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Distinguished Lectures

Distinguished Lectures (2017)

We are honored to host the following speakers:

Prof. Dr.  Raymond BISDORFF , Dept of Computer Science, University of Luxembourg.

Algorithmic decision theory for solving complex decision problems

Time and Place: Wednesday, 3 May 2017, 16h00 s.t.; Room (Campus Belval)


 Today's decision makers in fields ranging from engineering to psychology, from medicine to economics and/or homeland security are faced with remarkable new technologies, huge amounts of information to help them in reaching good decisions, and the ability to share information at unprecedented speeds and quantities. These tools and resources should lead to better decisions. Yet, the tools bring with them daunting new problems: the massive amounts of data available are often incomplete, unreliable and/or distributed and there is great uncertainty in them; interoperating/distributed decision makers and decision making devices need to be coordinated; many sources of data need to be fused into a good decision; information sharing under new cooperation/competition arrangements raises security problems. When faced with such issues, there are few highly efficient algorithms available to support decision makers.

The objective of Algorithmic Decision Theory (ADT) is to improve the ability of decision makers to perform well when facing these new challenges and problems through the use of methods from theoretical computer science, in particular algorithmic methods. The primary goal of ADT is hence to explore and develop algorithmic approaches for solving decision problems arising in a variety of applications areas. Examples include, but are not limited to:

  •  Computational tractability/intractability of social consensus and multiple criteria compromise functions;
  • Improvement of decision support and recommender systems;
  • Development of automatic decision devices including on-line decision procedures;
  • Robust decision making;
  • Learning for multi-agent systems and other on-line decision devices.

This presentation will focus more specifically on multiple criteria decision aiding methodology, the actual research field of the author.


Raymond Bisdorff holds an LBA Degree in Business Administration from the University of Liège, Belgium (1975), a MScBA (NATO Graduate Degree Apprenticeship in Systems Sciences grant, 1975-1978) and a PhD in Operations Research (OR), supervisor Prof. B. Roy, from the University Paris-Dauphine (1981). He holds, furthermore, a PhD in Management Sciences from the University of Liège, Belgium (2002). He is since 2003 full professor of Applied Mathematics and Computer Science at the University of Luxembourg, where he teaches courses on algorithmic decision theory, multiple criteria decision aiding, computational statistics and discrete mathematics.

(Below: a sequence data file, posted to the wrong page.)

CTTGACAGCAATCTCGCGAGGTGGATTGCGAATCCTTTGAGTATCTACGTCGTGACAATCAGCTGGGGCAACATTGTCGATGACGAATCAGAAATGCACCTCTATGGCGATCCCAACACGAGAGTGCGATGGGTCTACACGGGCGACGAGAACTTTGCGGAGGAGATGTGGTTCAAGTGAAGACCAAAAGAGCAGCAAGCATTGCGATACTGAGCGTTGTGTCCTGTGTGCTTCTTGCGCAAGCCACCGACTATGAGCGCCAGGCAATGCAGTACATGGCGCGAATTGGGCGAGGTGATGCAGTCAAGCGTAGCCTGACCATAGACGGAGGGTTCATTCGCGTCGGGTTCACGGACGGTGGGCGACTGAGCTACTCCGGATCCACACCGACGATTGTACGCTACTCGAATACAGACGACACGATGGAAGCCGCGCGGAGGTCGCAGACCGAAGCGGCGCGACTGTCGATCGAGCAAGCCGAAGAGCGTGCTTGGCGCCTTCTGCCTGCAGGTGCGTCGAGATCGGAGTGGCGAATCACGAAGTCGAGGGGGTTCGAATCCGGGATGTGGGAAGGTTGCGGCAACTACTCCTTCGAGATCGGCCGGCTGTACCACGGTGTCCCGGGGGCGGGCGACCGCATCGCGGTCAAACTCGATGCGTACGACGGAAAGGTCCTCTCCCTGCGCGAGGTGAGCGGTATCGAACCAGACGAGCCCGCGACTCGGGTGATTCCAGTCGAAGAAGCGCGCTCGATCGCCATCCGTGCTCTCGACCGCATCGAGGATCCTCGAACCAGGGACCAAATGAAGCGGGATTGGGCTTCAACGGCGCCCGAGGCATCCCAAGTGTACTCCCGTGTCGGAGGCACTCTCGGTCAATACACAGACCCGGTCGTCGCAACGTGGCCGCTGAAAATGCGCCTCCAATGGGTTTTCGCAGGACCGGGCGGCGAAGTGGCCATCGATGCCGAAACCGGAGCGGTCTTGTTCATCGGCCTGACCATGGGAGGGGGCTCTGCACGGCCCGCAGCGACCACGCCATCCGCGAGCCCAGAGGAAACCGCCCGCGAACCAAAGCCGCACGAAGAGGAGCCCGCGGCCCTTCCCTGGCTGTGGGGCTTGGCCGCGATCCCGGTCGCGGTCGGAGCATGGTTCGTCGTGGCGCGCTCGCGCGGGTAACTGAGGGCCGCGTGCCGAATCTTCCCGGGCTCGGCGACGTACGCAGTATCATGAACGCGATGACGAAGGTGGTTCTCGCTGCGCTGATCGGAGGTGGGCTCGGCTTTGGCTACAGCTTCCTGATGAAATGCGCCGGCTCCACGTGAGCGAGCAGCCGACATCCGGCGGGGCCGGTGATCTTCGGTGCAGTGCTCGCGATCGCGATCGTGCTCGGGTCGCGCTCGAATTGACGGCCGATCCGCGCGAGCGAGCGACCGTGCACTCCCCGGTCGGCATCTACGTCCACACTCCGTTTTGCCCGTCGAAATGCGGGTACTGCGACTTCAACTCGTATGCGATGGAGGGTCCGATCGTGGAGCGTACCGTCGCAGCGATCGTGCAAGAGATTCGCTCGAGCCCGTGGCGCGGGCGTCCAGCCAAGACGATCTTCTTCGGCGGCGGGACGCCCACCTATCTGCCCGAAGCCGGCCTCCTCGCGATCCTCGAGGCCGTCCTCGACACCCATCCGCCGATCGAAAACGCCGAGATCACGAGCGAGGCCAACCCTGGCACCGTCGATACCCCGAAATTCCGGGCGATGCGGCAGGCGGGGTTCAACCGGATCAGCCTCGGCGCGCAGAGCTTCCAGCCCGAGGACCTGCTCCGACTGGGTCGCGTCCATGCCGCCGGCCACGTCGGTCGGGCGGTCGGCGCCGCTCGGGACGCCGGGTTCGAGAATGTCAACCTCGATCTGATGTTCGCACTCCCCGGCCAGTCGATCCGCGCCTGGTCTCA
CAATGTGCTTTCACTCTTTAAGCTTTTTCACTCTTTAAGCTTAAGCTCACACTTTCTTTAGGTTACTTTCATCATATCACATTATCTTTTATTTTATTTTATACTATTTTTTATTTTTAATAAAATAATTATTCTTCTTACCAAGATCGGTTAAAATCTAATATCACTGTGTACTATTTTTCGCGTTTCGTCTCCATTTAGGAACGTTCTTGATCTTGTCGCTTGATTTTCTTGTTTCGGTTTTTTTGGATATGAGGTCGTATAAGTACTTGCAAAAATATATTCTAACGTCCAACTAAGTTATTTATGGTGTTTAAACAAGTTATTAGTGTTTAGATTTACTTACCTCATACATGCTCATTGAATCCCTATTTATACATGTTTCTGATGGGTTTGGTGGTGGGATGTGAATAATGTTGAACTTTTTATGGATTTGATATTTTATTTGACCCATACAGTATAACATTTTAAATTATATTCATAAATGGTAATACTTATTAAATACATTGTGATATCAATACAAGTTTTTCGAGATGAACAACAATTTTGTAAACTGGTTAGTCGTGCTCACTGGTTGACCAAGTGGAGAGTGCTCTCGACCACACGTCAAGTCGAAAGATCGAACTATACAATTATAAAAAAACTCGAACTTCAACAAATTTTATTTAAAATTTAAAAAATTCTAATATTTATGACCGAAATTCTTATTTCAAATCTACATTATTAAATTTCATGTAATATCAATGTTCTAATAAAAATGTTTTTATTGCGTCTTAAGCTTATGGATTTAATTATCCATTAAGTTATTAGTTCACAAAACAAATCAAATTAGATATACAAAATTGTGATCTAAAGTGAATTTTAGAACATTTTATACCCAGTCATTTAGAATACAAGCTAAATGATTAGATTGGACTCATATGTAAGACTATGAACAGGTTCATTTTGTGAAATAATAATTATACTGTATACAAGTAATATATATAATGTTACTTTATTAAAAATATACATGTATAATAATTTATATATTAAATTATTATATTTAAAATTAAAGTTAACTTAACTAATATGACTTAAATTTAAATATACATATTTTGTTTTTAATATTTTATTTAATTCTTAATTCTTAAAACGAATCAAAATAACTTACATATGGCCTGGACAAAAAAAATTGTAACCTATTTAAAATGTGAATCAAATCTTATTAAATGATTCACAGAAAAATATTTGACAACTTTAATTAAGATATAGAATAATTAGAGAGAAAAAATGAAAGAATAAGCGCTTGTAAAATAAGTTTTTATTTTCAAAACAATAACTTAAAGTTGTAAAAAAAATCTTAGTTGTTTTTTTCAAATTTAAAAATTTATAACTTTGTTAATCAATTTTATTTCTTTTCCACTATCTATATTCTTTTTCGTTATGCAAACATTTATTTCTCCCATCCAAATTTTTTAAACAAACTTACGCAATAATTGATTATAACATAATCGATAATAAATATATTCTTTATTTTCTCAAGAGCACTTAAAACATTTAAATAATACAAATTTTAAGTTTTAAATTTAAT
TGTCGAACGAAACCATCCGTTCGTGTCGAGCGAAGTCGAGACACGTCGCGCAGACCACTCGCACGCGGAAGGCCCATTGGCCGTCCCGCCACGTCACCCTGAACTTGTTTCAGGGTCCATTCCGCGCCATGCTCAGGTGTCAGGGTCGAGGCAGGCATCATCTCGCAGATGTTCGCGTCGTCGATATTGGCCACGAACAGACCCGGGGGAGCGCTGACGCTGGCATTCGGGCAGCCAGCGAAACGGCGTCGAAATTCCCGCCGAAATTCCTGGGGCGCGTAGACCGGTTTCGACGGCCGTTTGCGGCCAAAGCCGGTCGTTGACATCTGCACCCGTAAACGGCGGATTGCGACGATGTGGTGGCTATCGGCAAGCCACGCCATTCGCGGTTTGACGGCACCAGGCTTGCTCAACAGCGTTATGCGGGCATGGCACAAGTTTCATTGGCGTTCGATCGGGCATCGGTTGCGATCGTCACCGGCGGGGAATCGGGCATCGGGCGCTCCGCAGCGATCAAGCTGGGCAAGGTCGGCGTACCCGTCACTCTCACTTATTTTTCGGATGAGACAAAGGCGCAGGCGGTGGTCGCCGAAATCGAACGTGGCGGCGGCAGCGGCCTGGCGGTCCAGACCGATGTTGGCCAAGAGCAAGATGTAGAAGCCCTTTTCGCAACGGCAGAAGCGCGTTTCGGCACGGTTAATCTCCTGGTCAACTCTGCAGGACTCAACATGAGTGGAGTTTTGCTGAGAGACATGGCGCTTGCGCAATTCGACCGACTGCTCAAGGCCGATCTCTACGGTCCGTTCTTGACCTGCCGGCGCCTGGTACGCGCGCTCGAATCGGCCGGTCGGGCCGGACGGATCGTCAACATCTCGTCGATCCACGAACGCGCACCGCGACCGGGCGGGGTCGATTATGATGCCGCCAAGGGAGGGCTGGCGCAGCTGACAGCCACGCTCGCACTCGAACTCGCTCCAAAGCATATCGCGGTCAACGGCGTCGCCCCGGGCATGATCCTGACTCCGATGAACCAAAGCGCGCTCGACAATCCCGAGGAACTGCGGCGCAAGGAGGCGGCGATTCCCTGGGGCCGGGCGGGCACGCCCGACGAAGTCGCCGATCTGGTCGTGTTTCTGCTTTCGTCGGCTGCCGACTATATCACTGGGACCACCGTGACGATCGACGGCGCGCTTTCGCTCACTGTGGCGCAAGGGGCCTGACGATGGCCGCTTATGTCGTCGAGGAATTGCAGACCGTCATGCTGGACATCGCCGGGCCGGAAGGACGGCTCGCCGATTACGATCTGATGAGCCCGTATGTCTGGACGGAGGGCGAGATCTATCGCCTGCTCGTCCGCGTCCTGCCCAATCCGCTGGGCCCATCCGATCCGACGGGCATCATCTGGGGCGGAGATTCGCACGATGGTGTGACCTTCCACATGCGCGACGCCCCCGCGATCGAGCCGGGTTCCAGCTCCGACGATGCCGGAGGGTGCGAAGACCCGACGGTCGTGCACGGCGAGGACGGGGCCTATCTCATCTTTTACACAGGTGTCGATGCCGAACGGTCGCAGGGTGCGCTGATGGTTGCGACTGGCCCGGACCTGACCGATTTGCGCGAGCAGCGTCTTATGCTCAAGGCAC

He served the international OR community as president of ORBEL - the Belgian OR society (2008-2010), vice-president of EURO - the Association of European OR Societies (1997-2000) and vice-president of IFORS -the International Federation of OR Societies (2005-2007). He was an honourable collaborator of the Institute of Mathematics at the University of Liège (1996-2005), and of the Polytechnical Faculty of Mons (2010-2017). In 2004, he received an honour diploma from HELLORS -the Hellenic Operational Research Society- for chairing the international Programme Committee of the XXth EURO'2004 Conference, Island of Rhodes. His main research interest is focused on outranking based decision aiding algorithms for selecting, ranking, sorting or rating, and clustering with multiple incommensurable performance criteria of uncertain significance and/or missing data ( see http://sma.uni.lu/bisdorff/research.html ). His major articles appeared in EJOR, Computers & OR, 4OR and in JMCDA ( see http://sma.uni.lu/bisdorff/publications.html).



 CHRISTOPH BENZMüLLER, PD, Dr. habil, Dept of Mathematics and Computer Science, FU Berlin, Germany

Computational Metaphysics: The Virtues of Formal Computer Proofs Beyond Maths

Time and Place: Monday, 27 March 2017, 16h00 s.t.; Maison du Savoir, Room 04-4.020, Campus Belval


Formal computer proofs - irrespective of being developed interactively with modern proof assistants, fully automatically by automated theorem provers, or in a combination of both - are still rather unpopular amongst many mathematicians. Benzmüller will challenge this stance and point to recent success stories of computer-assisted proofs in maths and beyond. In particular, he will demonstrate how the rigorous assessment of rational arguments in philosophy can be fruitfully supported by modern theorem proving technology. A prominent example includes the “Ontological Argument for the Existence of God“ for which even relevant new insights were recently revealed by automated theorem provers. The latter research activities have inspired the conception of a new, awarded lecture course on “Computational Metaphysics“ at Freie Universität Berlin which brings together students from computer science, maths and philosophy.


Christoph Benzmüller is affiliated as Privatdozent for Computer Science and Mathematics with Freie Universität Berlin and Saarland University, Saarbrücken. Currently, he is visiting University of Luxemburg. Previous research stations of Christoph include Stanford University, USA (visiting scholar), Articulate Software, USA (senior researcher), Intl. University of Germany, Bruchsal (full professor), University of Cambridge, UK (senior researcher), Saarland University (associate professor), University of Birmingham, UK and the University of Edinburgh, UK (postdoc). Christoph received his PhD (1999) and his Habilitation (2007) in computer science from Saarland University. His PhD was partly conducted at Carnegie Mellon University, USA. In 2012, Christoph had been awarded with a Heisenberg Research Fellowship of the German National Research Foundation (DFG). Christoph is an expert in higher-order automated and interactive theorem proving, which he utilises as a basis for an approach towards universal logic reasoning. His broader interests concern all aspects of knowledge representation and reasoning. Moreover, Christoph is well known for his interdisciplinary applications. Most recently, for example, he has pioneered, together with colleagues, the area of computational metaphysics. Christoph is trustee and vice-president of CADE (Conference on Automated Deduction), board member of AAR (Association of Automated Reasoning) and spokesman of the section Deduction Systems of the Gesellschaft für Informatik. He serves in various further functions (chair, editorial board, steering committee, trustee, etc.) for various conferences and organisations.